The big idea: How does a manager make a promotion decision after learning that the preferred candidate is using an off-label, performance-enhancing medication?
The scenario: A senior vice president, “Mark,” in an investment firm must decide which of his two best employees to promote to the position of managing vice president. The vice president had initially preferred “Jeff” over “Donald,” but that decision had become far from clear-cut when Mark learned, after inadvertently overhearing an office conversation, that Jeff was taking a medication off-label: Adderall, a stimulant primarily prescribed for people who have attention-deficit hyperactivity disorder. Jeff did not have ADHD. As Mark pondered the situation, questions arose: How should he deal with this? Whom should he promote? Was it fair to Donald — or any of the other high-performing employees at the firm — to promote someone who illicitly used a substance not medically required in order to boost his performance? What is “true” performance, and what are the boundaries? How much would Jeff’s work suffer if for some reason his surreptitiously obtained Adderall prescription was cut off? What are the implications for Evergreen’s other employees?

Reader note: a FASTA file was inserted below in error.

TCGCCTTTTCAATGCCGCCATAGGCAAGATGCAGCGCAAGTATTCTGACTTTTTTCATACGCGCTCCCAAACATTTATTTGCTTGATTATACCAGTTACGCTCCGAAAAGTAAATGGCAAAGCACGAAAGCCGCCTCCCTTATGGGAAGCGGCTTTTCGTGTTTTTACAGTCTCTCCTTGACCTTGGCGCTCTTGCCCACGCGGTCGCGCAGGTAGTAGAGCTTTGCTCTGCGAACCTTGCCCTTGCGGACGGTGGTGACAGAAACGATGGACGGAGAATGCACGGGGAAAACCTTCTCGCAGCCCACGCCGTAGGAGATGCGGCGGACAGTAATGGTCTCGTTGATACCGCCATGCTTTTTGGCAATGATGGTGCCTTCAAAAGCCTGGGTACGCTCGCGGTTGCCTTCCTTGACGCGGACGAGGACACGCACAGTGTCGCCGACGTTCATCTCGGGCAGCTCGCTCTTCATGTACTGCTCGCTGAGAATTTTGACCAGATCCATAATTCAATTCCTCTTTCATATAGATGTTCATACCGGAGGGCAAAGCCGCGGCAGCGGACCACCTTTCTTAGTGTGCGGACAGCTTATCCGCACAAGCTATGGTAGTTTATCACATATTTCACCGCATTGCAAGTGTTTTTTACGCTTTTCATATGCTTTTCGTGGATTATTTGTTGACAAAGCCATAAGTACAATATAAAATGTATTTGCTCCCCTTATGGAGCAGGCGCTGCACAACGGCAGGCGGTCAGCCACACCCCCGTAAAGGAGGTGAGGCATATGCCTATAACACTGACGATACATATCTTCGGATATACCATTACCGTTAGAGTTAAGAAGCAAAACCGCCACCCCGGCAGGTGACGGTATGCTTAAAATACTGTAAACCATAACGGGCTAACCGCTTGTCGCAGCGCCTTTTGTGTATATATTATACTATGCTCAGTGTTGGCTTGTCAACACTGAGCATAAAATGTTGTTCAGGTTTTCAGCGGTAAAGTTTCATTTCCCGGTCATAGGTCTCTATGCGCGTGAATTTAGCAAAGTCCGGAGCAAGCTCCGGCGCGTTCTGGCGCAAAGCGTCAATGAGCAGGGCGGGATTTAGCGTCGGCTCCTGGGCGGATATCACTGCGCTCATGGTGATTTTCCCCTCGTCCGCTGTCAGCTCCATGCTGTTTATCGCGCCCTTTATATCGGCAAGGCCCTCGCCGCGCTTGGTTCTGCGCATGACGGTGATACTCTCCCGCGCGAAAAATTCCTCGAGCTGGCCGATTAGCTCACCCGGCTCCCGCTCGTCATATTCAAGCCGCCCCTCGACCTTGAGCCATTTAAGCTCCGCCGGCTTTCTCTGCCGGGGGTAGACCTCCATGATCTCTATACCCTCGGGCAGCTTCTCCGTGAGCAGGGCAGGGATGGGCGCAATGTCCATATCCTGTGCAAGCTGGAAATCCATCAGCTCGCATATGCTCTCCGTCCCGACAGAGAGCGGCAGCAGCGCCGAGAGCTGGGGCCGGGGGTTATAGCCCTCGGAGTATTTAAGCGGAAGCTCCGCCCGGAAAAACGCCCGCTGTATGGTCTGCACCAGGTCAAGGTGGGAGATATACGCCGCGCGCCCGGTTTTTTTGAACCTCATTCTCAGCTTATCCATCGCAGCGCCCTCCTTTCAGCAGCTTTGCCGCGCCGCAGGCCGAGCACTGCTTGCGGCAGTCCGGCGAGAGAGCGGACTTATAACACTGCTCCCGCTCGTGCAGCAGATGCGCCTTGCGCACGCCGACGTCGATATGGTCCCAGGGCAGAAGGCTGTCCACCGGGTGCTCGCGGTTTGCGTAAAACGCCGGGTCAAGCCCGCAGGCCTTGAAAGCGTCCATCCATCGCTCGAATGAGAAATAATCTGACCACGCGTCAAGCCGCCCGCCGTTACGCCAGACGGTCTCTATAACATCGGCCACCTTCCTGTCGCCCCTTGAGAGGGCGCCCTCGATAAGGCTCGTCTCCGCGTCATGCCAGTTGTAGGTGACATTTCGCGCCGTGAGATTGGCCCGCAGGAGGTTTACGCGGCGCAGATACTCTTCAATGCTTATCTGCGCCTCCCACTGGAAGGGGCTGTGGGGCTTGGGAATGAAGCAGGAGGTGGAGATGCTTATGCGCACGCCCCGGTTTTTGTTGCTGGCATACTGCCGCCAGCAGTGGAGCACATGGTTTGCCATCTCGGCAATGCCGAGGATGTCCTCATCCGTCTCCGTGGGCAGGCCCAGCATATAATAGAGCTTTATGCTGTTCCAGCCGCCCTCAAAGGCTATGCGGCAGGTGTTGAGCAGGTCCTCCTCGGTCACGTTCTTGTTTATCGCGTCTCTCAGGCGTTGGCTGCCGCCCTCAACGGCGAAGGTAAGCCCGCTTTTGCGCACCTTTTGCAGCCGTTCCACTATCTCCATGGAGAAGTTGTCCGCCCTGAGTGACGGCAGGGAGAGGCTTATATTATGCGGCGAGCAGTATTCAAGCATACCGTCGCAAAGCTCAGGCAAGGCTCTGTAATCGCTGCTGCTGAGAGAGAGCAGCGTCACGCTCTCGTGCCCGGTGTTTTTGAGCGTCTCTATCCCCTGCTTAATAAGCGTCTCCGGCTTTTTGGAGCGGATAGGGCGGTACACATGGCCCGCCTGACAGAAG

Mark realized that he needed to consider a variety of ethical and strategic issues in making his decision and that one way to highlight those issues was to consider “parallel” cases. Is this like a professional cyclist using human growth hormone, or is it more like someone simply doing yoga or starting the day with a cup of coffee? In addition, he needed to consider the potential impact of this personnel decision: How would the promotion of Donald or Jeff benefit the firm? Would either promotion increase the firm’s vulnerability?
The resolution: Mark promoted Donald. Although Evergreen’s employees are encouraged to boost their professional productivity through commonly available secondary means (meditation, healthy diet, etc.), Jeff’s off-label use of Adderall seemed to be a bridge too far and was predicated on deceiving a physician. This presented an undue risk to the organization and was inconsistent with the firm’s values.
The lesson: In addition to their intended, direct benefits, technological advancements often trigger new complexities, both ethical and strategic, that affect management decision making. This makes it all the more important to analyze the full ramifications of choices being considered. What principles should influence the ethical use of technology? What potential consequences are relevant? What values are at stake? What parallel cases help us identify the lines we are unwilling to cross? Leaders should consider many facets of such decisions before pursuing a course of action.
Harris is a professor of business administration at the University of Virginia’s Darden School of Business.